• Include more of legumes in your diet. These include beans, peas, and lentils. Add kidney beans to your evening salad. Or make nachos with fried black beans.
  • Consume more fruits and veggies. They are packed with fiber and other essential nutrients. Go for five or more servings a day.
  • Snack intelligently. Low-fat popcorn or whole-grain crackers are smart snack choices. You can also snack on roasted nuts.

That’s how you ensure you get enough of the fabulous fiber. But wait – how much of it do you need? We already spoke of that earlier. But any specifics?

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How Much Fiber Do You Need Daily?

Age 50 or belowAge 51 or above
Men 38 grams30 grams
Men 25 grams21 grams

Fiber is great. It smoothens your system and revitalizes you for sure. But only when you take it within limits. Excess fiber can cause downfall too.

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What Happens When You Take Too Much Fiber?

  • Constipation

Excess fiber can cause constipation, more so in people already struggling with the condition. Constipation happens with excess intake of soluble fiber.

  • Diarrhea

This happens with excess intake of insoluble fiber. Too much of it, without enough soluble fiber, can accelerate the contents in your gut way too much – leading to diarrhea. In worst cases, it can also lead to dehydration.

  • Bloating And Gas

Excess fiber can cause digestive discomfort, and this includes bloating and gas (flatulence). It can also lead to abdominal cramps.

  • Mineral Deficiencies

Fiber binds to minerals (23). But excess fiber can bind to minerals so much that it hampers their effective absorption. This can lead to mineral deficiencies.

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Fiber deficiency is quite common, unfortunately, and is also quite rampant. Which takes us to one question – what about your fiber intake?

Think about that, and ensure you include more fiber in your diet. We promise that you will see your lifestyle improving with time. More power to you!

Tell us how this post has made your life better. You can leave your comments in the box below. Cheers!


1. “Prebiotic fiber modulation of the gut…”. US National Library of Medicine.
2.”Soluble Fibers Prevent Insulin Resistance in Hamsters Fed High Saturated Fat Diets” United States Department of Agriculture.
3. “Making one change – getting more fiber…”. Harvard Medical School.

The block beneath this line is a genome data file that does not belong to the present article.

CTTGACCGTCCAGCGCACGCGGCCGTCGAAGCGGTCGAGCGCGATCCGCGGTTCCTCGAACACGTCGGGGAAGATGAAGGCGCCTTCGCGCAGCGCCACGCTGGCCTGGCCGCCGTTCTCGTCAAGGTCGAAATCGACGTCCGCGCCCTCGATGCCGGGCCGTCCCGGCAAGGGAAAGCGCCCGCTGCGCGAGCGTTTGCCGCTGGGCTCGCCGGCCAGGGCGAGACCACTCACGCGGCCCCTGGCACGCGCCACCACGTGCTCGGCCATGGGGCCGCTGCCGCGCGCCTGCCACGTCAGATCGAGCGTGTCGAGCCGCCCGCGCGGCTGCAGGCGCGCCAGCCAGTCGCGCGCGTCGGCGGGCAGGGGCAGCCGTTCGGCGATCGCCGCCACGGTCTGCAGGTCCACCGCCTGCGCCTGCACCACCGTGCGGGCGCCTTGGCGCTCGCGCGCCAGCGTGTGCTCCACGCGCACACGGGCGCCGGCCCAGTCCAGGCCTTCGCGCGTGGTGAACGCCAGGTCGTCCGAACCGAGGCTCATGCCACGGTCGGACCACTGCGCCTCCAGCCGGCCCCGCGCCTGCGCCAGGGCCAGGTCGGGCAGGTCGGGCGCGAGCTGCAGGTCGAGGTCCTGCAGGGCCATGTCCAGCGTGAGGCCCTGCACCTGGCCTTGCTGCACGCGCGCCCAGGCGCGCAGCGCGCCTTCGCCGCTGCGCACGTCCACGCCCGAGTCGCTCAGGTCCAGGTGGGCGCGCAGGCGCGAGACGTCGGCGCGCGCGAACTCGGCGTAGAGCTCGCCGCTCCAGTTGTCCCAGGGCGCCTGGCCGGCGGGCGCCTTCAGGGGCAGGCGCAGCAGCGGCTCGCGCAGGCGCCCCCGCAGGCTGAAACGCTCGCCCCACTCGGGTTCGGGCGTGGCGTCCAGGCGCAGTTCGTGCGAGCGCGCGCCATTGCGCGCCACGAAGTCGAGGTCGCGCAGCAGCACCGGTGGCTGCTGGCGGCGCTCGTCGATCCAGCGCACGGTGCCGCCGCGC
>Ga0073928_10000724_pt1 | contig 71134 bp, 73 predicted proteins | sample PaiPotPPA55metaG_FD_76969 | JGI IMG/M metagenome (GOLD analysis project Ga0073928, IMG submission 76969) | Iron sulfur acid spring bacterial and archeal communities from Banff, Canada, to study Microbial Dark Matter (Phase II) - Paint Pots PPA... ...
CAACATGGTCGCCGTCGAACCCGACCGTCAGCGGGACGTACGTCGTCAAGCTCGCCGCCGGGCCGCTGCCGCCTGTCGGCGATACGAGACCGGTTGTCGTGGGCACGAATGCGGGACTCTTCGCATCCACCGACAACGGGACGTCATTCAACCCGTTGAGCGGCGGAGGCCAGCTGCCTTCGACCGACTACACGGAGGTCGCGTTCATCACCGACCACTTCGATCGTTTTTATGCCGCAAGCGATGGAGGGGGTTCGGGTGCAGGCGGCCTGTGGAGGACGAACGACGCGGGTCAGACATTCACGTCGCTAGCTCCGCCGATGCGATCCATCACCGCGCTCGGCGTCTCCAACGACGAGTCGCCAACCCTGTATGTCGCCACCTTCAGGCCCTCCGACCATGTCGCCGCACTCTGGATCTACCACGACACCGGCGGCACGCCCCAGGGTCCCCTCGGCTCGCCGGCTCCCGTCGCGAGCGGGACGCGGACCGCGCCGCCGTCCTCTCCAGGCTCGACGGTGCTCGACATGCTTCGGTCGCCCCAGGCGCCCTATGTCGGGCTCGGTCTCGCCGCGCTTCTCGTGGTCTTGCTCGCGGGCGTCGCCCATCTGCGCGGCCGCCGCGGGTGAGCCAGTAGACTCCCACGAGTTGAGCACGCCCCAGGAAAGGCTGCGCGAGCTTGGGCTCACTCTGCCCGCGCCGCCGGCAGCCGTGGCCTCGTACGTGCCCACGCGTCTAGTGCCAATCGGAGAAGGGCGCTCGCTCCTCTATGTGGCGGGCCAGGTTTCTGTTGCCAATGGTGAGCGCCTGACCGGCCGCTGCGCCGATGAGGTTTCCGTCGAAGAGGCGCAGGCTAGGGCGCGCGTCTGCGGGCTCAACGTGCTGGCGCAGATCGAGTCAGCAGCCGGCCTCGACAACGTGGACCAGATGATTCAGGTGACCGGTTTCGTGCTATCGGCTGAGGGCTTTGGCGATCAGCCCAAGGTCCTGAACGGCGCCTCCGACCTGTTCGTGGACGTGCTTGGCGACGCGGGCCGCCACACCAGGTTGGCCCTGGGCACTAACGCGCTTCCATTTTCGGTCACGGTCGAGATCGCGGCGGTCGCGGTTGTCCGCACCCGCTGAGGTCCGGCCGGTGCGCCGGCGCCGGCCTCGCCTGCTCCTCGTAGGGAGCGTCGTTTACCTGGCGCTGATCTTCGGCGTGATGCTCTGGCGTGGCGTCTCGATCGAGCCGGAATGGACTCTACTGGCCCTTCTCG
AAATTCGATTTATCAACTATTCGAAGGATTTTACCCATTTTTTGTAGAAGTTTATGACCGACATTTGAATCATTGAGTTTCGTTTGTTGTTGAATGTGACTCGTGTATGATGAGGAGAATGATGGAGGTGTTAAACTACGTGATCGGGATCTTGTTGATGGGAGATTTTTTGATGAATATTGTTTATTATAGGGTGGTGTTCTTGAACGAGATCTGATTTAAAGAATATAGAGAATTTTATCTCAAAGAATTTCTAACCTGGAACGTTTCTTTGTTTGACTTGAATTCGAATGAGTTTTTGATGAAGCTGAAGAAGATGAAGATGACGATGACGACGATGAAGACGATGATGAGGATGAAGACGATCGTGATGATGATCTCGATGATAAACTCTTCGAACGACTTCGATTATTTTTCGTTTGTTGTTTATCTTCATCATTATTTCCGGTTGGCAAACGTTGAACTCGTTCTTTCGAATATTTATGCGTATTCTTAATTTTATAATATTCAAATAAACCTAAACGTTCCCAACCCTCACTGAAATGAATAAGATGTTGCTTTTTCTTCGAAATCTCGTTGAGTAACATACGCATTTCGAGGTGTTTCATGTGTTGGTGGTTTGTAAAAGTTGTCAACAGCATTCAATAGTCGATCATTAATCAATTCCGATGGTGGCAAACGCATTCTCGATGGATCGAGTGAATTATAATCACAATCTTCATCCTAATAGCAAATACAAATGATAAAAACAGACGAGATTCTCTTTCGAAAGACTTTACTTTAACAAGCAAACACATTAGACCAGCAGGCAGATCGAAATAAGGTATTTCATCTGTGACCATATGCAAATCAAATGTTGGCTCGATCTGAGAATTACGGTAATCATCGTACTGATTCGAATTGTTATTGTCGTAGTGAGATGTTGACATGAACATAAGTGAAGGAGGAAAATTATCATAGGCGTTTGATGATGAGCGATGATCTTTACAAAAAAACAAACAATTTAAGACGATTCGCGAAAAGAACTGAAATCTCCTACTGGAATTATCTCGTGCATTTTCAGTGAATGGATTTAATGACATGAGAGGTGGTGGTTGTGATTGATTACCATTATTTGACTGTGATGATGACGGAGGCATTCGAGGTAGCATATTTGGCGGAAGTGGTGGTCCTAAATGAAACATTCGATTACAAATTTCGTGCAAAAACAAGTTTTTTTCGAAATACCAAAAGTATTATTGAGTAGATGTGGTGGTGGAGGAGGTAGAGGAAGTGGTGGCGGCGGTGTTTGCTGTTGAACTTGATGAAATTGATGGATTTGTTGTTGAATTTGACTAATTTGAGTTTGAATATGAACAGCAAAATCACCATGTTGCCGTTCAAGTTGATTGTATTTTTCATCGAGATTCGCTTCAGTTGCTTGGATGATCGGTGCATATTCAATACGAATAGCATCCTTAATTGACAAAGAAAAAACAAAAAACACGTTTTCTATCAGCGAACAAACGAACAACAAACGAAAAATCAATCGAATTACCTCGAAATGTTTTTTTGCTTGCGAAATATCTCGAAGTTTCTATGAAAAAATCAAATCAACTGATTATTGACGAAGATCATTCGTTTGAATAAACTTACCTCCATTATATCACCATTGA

4. “High-fiber diets and weight loss”. WebMD.
5. “Effect of dietary fiber on…”. US National Library of Medicine.
6. “The facts about fiber”. WebMD.
7. “Dietary fiber in irritable bowel syndrome”. US National Library of Medicine.
8. “The facts about fiber”. WebMD.
9. “Effects of dietary fiber…”. American Diabetes Association.
10. “More evidence that a high-fiber…”. Dr. Mercola.
11. “Whole grains and fiber”. American Heart Association.
12. “How fiber protects your heart”. WedMD.
13. “How fiber helps protect against cancer”. Physicians Committee for Responsible Medicine.
14. “Can fiber protect against cancer?”. WebMD.
15. “Get the facts on fiber”. American Institute for Cancer Research.
16. “6 self-help tips for…”. Harvard Medical School.
17. “Hemorrhoids can often be…”. The Washington Post.
18. “Soluble dietary fiber protects against…”. US National Library of Medicine.
19. “Dietary intake of fiber, fruit…”. US National Library of Medicine.
20. “Soluble corn fiber increases…”. US National Library of Medicine.
21. “An apple a day? Study shows soluble fiber…”. ScienceDaily.
22. “Fiber is good for you…”. The New York Times.
23. “Mineral binding capacity of…”. US National Library of Medicine.


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Joel Kahn
Joel Kahn, MD is a practicing cardiologist with 39 years of experience and a Clinical Professor of Medicine at Wayne State University School of Medicine. He graduated Summa Cum Laude from the University of Michigan Medical School and trained in interventional cardiology in Dallas and Kansas City.

Read full bio of Joel Kahn
Ravi Teja Tadimalla
Ravi Teja TadimallaSenior Editor
Ravi Teja Tadimalla is a senior editor and a published author. He has been in the digital media field for over eight years. He graduated from SRM University, Chennai, and has a Professional Certificate in Food, Nutrition & Research from Wageningen University.

Read full bio of Ravi Teja Tadimalla